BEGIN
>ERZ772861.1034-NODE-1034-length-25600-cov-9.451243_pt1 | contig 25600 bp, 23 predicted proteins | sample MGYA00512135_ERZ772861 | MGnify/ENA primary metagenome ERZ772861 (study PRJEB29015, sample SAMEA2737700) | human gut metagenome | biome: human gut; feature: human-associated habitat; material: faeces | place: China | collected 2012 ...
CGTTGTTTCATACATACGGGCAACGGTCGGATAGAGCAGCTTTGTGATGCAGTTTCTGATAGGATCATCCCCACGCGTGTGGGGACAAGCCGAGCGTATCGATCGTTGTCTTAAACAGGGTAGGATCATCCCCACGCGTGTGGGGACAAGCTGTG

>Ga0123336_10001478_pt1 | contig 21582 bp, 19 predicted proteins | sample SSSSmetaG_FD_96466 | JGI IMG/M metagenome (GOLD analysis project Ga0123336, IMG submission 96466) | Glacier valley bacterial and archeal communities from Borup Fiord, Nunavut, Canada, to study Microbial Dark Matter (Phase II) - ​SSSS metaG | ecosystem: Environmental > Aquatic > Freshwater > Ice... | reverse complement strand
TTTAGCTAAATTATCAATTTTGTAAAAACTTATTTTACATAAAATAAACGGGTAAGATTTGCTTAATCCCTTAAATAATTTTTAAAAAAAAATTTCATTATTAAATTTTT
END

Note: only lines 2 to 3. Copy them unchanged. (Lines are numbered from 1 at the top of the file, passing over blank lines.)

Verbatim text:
CGTTGTTTCATACATACGGGCAACGGTCGGATAGAGCAGCTTTGTGATGCAGTTTCTGATAGGATCATCCCCACGCGTGTGGGGACAAGCCGAGCGTATCGATCGTTGTCTTAAACAGGGTAGGATCATCCCCACGCGTGTGGGGACAAGCTGTG

>Ga0123336_10001478_pt1 | contig 21582 bp, 19 predicted proteins | sample SSSSmetaG_FD_96466 | JGI IMG/M metagenome (GOLD analysis project Ga0123336, IMG submission 96466) | Glacier valley bacterial and archeal communities from Borup Fiord, Nunavut, Canada, to study Microbial Dark Matter (Phase II) - ​SSSS metaG | ecosystem: Environmental > Aquatic > Freshwater > Ice... | reverse complement strand